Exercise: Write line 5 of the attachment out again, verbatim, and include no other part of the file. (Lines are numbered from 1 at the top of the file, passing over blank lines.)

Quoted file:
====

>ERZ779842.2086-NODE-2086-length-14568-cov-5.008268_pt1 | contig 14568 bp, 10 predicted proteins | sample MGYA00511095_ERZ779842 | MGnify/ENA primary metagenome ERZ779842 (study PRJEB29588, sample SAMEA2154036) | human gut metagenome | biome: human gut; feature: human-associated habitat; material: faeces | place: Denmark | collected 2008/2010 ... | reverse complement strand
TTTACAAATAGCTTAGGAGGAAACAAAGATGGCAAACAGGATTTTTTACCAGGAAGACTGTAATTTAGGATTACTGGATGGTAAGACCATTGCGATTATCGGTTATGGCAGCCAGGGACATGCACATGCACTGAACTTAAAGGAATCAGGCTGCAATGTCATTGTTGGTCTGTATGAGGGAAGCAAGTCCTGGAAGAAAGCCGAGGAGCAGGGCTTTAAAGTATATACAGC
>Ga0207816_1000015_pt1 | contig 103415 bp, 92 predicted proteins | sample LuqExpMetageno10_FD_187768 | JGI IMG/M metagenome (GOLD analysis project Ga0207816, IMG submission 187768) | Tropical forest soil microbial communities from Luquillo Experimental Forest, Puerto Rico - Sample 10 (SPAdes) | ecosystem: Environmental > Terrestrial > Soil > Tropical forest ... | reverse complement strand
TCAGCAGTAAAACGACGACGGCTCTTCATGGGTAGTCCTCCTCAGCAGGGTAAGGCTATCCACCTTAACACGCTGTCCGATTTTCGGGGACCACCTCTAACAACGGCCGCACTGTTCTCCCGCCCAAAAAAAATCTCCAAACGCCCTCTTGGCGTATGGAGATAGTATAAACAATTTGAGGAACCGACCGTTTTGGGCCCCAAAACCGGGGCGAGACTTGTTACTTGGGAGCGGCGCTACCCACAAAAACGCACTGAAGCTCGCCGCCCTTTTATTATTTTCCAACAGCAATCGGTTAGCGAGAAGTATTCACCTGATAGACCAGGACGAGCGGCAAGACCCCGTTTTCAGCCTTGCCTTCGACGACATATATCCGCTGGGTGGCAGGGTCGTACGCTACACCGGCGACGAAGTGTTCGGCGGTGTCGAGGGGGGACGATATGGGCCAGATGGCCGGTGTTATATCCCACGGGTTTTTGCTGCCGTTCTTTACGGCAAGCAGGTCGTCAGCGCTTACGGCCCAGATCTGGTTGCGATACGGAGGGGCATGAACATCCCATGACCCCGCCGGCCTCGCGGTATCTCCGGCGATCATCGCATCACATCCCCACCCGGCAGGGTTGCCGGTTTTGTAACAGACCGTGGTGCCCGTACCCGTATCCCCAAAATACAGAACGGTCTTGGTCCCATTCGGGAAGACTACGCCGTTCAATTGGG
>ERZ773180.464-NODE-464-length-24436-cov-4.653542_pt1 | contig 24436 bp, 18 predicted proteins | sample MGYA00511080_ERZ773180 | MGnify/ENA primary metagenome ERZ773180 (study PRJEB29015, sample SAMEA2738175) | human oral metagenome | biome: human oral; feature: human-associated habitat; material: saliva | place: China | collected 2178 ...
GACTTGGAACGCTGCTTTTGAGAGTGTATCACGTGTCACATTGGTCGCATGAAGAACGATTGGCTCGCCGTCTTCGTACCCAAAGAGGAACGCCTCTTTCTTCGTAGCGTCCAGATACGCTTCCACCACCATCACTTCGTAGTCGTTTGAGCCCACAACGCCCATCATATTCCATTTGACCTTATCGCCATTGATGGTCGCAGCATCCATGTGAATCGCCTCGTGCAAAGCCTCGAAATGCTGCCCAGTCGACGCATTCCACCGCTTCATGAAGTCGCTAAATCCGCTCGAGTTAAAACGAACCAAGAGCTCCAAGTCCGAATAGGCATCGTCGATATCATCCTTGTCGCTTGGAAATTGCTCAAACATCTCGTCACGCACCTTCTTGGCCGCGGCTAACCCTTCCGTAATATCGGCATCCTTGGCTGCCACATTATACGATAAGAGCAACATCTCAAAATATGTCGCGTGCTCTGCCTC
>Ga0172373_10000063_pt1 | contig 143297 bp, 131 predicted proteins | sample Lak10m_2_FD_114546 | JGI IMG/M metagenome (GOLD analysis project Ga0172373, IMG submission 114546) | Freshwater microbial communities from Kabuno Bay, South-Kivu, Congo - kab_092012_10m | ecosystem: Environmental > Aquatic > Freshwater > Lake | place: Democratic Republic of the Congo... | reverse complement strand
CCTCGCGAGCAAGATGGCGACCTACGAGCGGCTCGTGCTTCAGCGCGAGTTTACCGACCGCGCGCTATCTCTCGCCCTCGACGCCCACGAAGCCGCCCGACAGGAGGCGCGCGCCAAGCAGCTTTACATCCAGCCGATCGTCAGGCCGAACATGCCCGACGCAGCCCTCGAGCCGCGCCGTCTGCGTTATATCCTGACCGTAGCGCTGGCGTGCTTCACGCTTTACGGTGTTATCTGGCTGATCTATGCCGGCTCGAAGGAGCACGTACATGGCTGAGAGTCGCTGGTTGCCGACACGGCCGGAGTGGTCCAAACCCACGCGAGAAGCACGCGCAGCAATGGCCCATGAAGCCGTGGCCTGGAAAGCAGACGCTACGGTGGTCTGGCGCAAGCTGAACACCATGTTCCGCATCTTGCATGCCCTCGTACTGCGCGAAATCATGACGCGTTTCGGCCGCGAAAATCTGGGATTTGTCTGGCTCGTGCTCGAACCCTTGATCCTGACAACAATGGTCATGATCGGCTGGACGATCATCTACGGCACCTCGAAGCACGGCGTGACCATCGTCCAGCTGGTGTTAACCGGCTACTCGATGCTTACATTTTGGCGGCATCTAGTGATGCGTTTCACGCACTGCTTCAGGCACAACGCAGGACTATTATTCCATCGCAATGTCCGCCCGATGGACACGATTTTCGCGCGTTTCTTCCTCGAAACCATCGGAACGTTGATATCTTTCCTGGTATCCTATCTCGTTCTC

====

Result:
>ERZ773180.464-NODE-464-length-24436-cov-4.653542_pt1 | contig 24436 bp, 18 predicted proteins | sample MGYA00511080_ERZ773180 | MGnify/ENA primary metagenome ERZ773180 (study PRJEB29015, sample SAMEA2738175) | human oral metagenome | biome: human oral; feature: human-associated habitat; material: saliva | place: China | collected 2178 ...